Don’t tell me my company is a great fit for a partnership – I know you did your homework. You read through each page of my company’s website, you’re familiar with our products and services, you know our competitors, and you know what we develop and sell. Yes, “partnership” sounds much nicer than saying, “your company is a great fit to buy our products and/or services”. But honestly, how do I know if we’re a “great fit” for your offering and if we should enter into a “partnership” with you if you don’t tell me how your offering will help my company, for example, increase market share? It’s like casting out a fishing rod. You cast it out in an place where you know there’s fish and bait the hook with what you know the fish likes and is interested in eating. When you finally get a fish to bite, you start reeling the fish in – you reel in a bit, and release a bit, you reel in a little bit more, and then release again – you perform this action until you have the fish in your boat. This analogy is critical – you need to “bait” me with what I like, and slowly, over time, you’ll get me in your boat.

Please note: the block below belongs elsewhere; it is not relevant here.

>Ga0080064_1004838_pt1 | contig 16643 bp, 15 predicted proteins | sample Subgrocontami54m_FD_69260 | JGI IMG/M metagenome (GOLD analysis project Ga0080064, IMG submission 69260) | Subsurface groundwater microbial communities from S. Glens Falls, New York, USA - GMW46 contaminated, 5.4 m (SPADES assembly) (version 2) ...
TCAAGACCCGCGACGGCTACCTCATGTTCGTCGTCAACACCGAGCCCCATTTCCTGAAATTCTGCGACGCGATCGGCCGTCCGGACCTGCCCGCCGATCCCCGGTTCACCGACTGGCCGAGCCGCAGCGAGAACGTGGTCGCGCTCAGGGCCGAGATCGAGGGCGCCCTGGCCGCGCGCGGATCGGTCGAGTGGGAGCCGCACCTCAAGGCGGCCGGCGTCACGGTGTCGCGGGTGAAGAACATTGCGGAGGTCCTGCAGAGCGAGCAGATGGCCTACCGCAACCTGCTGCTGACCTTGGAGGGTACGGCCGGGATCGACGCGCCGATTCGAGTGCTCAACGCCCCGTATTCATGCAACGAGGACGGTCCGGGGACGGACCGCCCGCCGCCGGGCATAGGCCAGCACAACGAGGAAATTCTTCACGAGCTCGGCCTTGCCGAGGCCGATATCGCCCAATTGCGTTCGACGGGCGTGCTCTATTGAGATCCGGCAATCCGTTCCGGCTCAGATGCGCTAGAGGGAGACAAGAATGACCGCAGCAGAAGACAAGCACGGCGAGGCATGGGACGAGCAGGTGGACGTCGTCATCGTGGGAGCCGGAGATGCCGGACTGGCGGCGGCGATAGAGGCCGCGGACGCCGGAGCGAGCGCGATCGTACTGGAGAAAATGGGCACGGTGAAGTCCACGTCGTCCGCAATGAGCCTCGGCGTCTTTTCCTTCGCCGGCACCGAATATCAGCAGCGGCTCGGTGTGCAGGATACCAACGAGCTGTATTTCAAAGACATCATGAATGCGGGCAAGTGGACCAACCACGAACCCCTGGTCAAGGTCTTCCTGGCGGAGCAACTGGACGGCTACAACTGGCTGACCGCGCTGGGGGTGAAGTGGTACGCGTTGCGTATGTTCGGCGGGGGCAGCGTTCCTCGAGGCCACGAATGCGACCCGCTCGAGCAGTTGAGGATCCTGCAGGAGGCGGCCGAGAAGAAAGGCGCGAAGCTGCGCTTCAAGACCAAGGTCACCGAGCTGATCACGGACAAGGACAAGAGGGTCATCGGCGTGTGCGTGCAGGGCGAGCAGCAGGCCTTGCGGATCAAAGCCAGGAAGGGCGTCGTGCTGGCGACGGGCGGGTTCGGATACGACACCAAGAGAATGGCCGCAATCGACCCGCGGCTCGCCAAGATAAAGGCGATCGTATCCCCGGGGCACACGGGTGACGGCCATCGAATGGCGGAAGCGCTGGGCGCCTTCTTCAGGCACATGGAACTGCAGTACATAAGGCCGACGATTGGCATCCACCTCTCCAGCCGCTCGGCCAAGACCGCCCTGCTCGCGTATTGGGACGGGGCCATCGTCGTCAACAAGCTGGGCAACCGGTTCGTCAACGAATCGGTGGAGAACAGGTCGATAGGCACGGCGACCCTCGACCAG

Don’t forward me things you think I might be interested in – We never spoke on the phone and we never met, so what would make you think that I might be interested in information on an upcoming webinar or trade show? Again, the only way I’ll be interested in attending one of your webinars or meeting up with you at a trade show is if you can first educate me with the compelling information I need to persuade me to give up my “5 minutes”.